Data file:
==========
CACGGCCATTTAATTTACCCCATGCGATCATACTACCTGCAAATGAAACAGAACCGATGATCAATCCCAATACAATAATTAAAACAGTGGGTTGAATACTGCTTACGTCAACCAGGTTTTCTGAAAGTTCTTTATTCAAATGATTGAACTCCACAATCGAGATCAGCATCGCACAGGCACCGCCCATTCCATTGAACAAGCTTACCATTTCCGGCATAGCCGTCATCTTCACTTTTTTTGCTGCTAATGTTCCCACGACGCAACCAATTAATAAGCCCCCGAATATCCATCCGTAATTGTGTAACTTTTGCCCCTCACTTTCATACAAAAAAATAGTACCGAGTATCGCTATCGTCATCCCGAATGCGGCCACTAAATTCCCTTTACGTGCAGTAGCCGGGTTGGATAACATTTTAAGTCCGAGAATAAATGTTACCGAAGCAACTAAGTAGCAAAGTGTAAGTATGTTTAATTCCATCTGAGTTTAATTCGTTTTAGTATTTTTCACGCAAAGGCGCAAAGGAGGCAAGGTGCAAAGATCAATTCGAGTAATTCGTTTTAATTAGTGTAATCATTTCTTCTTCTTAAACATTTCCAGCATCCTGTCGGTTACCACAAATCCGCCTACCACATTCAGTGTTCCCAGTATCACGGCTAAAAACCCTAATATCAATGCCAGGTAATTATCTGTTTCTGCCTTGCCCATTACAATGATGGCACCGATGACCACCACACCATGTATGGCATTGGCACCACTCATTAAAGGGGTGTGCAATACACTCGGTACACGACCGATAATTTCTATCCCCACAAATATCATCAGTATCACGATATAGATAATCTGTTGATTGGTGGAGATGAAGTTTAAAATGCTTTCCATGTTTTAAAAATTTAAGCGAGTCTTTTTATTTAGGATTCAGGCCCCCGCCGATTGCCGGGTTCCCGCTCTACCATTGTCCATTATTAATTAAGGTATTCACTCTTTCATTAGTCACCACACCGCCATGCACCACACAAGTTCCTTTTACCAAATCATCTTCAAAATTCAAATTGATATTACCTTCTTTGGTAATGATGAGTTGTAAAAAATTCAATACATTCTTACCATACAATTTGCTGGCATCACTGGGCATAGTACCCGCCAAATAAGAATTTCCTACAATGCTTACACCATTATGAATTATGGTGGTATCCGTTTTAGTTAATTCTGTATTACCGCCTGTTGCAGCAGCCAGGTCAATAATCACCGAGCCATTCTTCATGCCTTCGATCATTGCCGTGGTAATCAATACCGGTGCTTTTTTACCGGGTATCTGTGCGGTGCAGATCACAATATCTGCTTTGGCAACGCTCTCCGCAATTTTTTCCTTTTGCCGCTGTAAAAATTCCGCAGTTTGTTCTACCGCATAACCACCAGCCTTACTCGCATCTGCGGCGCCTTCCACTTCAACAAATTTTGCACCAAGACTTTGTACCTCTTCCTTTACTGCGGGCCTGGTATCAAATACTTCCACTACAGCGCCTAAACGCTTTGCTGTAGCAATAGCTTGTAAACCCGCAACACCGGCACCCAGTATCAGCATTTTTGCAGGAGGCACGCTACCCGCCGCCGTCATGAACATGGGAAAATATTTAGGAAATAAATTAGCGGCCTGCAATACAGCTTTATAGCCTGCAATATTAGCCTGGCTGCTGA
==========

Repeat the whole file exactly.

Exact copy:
CACGGCCATTTAATTTACCCCATGCGATCATACTACCTGCAAATGAAACAGAACCGATGATCAATCCCAATACAATAATTAAAACAGTGGGTTGAATACTGCTTACGTCAACCAGGTTTTCTGAAAGTTCTTTATTCAAATGATTGAACTCCACAATCGAGATCAGCATCGCACAGGCACCGCCCATTCCATTGAACAAGCTTACCATTTCCGGCATAGCCGTCATCTTCACTTTTTTTGCTGCTAATGTTCCCACGACGCAACCAATTAATAAGCCCCCGAATATCCATCCGTAATTGTGTAACTTTTGCCCCTCACTTTCATACAAAAAAATAGTACCGAGTATCGCTATCGTCATCCCGAATGCGGCCACTAAATTCCCTTTACGTGCAGTAGCCGGGTTGGATAACATTTTAAGTCCGAGAATAAATGTTACCGAAGCAACTAAGTAGCAAAGTGTAAGTATGTTTAATTCCATCTGAGTTTAATTCGTTTTAGTATTTTTCACGCAAAGGCGCAAAGGAGGCAAGGTGCAAAGATCAATTCGAGTAATTCGTTTTAATTAGTGTAATCATTTCTTCTTCTTAAACATTTCCAGCATCCTGTCGGTTACCACAAATCCGCCTACCACATTCAGTGTTCCCAGTATCACGGCTAAAAACCCTAATATCAATGCCAGGTAATTATCTGTTTCTGCCTTGCCCATTACAATGATGGCACCGATGACCACCACACCATGTATGGCATTGGCACCACTCATTAAAGGGGTGTGCAATACACTCGGTACACGACCGATAATTTCTATCCCCACAAATATCATCAGTATCACGATATAGATAATCTGTTGATTGGTGGAGATGAAGTTTAAAATGCTTTCCATGTTTTAAAAATTTAAGCGAGTCTTTTTATTTAGGATTCAGGCCCCCGCCGATTGCCGGGTTCCCGCTCTACCATTGTCCATTATTAATTAAGGTATTCACTCTTTCATTAGTCACCACACCGCCATGCACCACACAAGTTCCTTTTACCAAATCATCTTCAAAATTCAAATTGATATTACCTTCTTTGGTAATGATGAGTTGTAAAAAATTCAATACATTCTTACCATACAATTTGCTGGCATCACTGGGCATAGTACCCGCCAAATAAGAATTTCCTACAATGCTTACACCATTATGAATTATGGTGGTATCCGTTTTAGTTAATTCTGTATTACCGCCTGTTGCAGCAGCCAGGTCAATAATCACCGAGCCATTCTTCATGCCTTCGATCATTGCCGTGGTAATCAATACCGGTGCTTTTTTACCGGGTATCTGTGCGGTGCAGATCACAATATCTGCTTTGGCAACGCTCTCCGCAATTTTTTCCTTTTGCCGCTGTAAAAATTCCGCAGTTTGTTCTACCGCATAACCACCAGCCTTACTCGCATCTGCGGCGCCTTCCACTTCAACAAATTTTGCACCAAGACTTTGTACCTCTTCCTTTACTGCGGGCCTGGTATCAAATACTTCCACTACAGCGCCTAAACGCTTTGCTGTAGCAATAGCTTGTAAACCCGCAACACCGGCACCCAGTATCAGCATTTTTGCAGGAGGCACGCTACCCGCCGCCGTCATGAACATGGGAAAATATTTAGGAAATAAATTAGCGGCCTGCAATACAGCTTTATAGCCTGCAATATTAGCCTGGCTGCTGA